·         Used car buyers can verify the write off history for any UK import using its Irish number plate on The check costs €20 and will also report on potential mileage discrepancies, NCT status, whether the vehicle was ever used as a Taxi or Hackney.

August 12th, 2013

Survey Reveals 1 in 7 Cars Have Outstanding Finance

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In a recent survey compiled by the car history check website, one in seven cars of the one hundred surveyed were confirmed to have finance outstanding. 
The survey focussed on vehicles that were advertised for sale by private sellers, non-franchise dealers and main dealers. 
It found that of the 100 examined:
– 30% of the sample turned up positive for finance on the official records of the Irish Credit Bureau
– 21% of the sample were confirmed to have been on finance on the day they were advertised (verified by bank named on the record)
– 14% of the sample still have finance outstanding today (verified by the bank named on the record) 

Of the 14% that were confirmed to be on finance:
– 2 were advertised by private sellers
– 5 were advertised by a member of the SIMI
– 7 were advertised by independent dealers and not affiliated with the SIMI 

Commenting on the results Shane Teskey, MD at said “It’s clear that outstanding finance could be a major problem for anyone buying a used car. Whilst a red flag for finance on a Motorcheck report is not necessarily a deal breaker it is very important that the buyer finds out what the nature of the finance agreement is before concluding a purchase. It could be finance provided by a bank for stocking purposes which is a relatively common arrangement these days or it may be a finance agreement that is still active in the name of a previous owner. The latter is a very serious problem and could lead to a car being repossessed by a bank at any time.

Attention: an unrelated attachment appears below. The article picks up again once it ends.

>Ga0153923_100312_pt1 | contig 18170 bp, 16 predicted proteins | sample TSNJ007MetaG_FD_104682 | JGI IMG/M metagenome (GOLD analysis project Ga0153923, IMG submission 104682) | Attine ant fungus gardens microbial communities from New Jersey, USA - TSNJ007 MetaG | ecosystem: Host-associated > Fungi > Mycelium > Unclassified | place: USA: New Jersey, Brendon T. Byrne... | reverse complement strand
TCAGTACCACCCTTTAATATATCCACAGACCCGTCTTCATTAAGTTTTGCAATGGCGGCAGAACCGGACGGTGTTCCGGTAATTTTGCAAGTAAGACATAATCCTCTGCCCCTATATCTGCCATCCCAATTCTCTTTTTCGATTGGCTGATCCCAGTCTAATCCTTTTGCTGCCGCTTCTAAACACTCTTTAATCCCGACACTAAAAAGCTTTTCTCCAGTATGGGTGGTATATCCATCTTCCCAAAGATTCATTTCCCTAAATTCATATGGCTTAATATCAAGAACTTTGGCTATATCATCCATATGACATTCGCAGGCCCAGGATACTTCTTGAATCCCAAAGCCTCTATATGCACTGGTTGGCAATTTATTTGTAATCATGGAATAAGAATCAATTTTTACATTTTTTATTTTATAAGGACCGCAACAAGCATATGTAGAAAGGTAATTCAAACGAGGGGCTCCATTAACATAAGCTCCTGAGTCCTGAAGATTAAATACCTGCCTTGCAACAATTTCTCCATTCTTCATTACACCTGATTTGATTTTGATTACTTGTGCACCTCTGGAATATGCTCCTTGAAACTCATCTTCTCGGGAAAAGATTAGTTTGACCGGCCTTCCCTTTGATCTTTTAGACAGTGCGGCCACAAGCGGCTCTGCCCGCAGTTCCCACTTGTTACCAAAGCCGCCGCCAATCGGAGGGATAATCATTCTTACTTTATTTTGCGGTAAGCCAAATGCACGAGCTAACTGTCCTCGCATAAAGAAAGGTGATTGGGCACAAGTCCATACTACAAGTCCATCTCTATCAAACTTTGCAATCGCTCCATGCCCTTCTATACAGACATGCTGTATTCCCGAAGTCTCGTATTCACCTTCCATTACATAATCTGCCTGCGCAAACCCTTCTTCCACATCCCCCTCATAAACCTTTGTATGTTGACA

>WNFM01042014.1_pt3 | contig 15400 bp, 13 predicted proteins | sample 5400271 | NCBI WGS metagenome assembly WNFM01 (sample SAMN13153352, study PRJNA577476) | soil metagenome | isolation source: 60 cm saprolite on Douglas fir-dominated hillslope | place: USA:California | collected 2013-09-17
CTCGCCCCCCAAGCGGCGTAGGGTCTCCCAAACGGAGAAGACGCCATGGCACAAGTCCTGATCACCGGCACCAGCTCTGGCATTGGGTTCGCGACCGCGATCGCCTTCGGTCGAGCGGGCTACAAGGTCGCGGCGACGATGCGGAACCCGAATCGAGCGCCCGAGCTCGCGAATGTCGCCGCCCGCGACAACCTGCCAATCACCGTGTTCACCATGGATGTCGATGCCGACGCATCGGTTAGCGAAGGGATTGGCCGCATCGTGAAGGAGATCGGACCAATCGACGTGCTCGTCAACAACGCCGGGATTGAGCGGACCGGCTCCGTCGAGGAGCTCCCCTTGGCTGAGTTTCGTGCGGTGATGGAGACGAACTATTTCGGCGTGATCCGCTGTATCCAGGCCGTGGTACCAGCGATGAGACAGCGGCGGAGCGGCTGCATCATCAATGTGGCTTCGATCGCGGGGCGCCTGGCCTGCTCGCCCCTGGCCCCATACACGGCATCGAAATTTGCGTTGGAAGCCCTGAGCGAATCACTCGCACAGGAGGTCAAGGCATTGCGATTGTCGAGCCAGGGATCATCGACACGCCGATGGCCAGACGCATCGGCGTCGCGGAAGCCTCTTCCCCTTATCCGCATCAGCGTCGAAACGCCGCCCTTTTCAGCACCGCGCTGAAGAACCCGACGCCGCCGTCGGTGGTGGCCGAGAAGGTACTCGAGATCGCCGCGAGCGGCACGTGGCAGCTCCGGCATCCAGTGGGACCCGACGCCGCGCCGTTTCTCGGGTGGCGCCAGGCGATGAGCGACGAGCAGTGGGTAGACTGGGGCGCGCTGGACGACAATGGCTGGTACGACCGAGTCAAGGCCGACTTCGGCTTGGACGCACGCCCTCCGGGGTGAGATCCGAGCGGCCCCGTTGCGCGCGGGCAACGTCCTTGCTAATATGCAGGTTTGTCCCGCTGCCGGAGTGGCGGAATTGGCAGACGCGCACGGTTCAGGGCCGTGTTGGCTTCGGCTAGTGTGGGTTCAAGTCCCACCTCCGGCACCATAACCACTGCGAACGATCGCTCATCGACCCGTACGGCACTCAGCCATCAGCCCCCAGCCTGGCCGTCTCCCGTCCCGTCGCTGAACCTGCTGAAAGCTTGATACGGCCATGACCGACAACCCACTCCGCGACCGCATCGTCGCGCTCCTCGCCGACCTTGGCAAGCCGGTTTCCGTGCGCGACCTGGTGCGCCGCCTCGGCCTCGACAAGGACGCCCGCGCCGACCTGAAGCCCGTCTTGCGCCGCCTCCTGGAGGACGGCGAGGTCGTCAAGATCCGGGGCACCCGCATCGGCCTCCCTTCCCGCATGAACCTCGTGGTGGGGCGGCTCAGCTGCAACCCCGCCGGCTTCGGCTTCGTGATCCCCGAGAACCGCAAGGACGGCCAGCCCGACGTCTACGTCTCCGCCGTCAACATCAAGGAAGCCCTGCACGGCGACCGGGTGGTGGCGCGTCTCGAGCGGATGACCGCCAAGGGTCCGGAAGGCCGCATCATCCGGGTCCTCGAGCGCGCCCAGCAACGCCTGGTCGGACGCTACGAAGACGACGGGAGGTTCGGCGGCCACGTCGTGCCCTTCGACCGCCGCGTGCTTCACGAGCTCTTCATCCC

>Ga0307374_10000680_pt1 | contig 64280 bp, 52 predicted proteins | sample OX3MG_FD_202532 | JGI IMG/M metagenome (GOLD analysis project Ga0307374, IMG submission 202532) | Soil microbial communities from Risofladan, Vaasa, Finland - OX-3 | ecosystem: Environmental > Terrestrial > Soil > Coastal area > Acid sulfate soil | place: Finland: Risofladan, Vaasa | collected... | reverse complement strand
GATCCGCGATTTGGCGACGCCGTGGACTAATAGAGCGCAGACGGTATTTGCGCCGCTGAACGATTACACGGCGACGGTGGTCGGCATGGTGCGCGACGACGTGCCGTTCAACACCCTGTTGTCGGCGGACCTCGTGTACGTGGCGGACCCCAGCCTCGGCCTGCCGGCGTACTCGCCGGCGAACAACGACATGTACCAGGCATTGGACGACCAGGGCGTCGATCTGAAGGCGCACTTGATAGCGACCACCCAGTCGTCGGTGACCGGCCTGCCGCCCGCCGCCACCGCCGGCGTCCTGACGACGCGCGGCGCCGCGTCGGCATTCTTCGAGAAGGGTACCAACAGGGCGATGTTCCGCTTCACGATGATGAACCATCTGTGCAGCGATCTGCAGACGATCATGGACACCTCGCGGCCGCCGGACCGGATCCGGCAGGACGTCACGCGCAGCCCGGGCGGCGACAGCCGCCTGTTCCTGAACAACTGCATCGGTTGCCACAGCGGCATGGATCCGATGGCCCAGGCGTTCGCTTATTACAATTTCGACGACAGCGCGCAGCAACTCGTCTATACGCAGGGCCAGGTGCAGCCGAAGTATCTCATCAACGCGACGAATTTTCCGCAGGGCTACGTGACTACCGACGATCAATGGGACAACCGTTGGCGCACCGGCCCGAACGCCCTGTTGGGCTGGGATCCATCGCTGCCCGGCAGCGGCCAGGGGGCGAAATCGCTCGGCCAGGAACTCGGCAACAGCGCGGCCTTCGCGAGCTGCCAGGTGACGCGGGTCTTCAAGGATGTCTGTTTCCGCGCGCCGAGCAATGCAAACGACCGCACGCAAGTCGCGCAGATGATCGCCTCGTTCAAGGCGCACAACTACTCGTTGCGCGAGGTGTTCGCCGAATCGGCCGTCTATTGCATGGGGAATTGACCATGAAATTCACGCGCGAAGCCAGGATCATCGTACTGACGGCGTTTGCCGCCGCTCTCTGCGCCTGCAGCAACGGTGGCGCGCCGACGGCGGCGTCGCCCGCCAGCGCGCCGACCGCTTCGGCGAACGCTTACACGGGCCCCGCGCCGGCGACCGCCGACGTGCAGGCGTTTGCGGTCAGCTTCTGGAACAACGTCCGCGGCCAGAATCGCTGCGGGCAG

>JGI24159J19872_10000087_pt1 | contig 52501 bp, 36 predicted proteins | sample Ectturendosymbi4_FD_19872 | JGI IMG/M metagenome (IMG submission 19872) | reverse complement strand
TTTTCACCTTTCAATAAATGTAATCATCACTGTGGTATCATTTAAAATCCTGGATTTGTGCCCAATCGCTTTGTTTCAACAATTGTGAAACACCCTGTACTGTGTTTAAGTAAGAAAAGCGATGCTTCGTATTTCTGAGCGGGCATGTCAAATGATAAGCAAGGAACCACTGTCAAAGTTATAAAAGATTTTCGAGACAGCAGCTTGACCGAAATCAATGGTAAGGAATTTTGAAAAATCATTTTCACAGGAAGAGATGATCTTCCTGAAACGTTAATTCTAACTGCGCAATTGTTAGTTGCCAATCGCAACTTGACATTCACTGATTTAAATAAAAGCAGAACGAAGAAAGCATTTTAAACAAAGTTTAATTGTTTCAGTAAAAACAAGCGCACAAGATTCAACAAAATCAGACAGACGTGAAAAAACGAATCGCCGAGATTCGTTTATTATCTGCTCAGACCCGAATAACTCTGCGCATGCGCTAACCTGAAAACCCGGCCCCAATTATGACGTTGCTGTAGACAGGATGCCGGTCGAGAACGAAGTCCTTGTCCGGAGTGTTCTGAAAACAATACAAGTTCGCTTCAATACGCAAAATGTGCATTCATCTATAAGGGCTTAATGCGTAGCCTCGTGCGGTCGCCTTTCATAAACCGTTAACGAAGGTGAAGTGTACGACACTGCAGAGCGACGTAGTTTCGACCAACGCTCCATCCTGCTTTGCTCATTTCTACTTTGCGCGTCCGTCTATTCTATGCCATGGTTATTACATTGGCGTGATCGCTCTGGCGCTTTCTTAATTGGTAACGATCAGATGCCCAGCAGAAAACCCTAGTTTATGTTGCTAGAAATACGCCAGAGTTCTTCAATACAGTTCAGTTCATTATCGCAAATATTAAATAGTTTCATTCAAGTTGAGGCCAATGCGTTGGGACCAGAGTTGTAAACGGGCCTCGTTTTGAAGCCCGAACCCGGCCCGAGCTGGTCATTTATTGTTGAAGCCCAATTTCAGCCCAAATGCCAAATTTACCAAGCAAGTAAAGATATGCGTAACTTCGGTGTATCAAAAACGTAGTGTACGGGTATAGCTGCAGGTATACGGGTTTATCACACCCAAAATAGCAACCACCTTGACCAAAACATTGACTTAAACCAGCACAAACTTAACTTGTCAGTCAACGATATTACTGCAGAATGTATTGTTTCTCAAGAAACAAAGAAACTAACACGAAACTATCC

The terms under which ‘stocking finance’ is supplied to a dealer have recently been changed. A new practice in use by some banks means that new and used vehicles are automatically flagged as being on finance when covered by a stocking loan. In the vast majority of cases the banks interest in the vehicle will be terminated by the dealer at the point of sale but independent confirmation is still advisable. 

“If the dealer responsible for clearing the finance goes into liquidation there is a very real chance that the bank will follow the new owner and repossess the car” said Teskey.

He recommends that a buyer always seeks proof that finance has been cleared before taking ownership of a vehicle. will independently verify the removal of any existing agreement with the bank in question free of charge for its customers. 

Note: Finance checks can be performed on the website at a cost of €12 per check.

The above survey was used on RTE’s The Consumer Show last night on RTE1. To view the segment click here

September 21st, 2010

Thousands of Ex-Taxis to Flood Used Car Market

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Car History Check website today warned potential car buyers that new rules from the Taxi Regulator could mean a surge of ex-taxis entering the used car market. 

New rules introduced by the Taxi Regulator mean that from January 2011 all taxi and hackney licenses falling due for renewal (irrespective of when they were first issued) may be granted only to vehicles that are less than nine years old. estimates that up to 10,000 vehicles could be affected when the new regulations come into force and expects that many of these cars will be disposed of in the private market.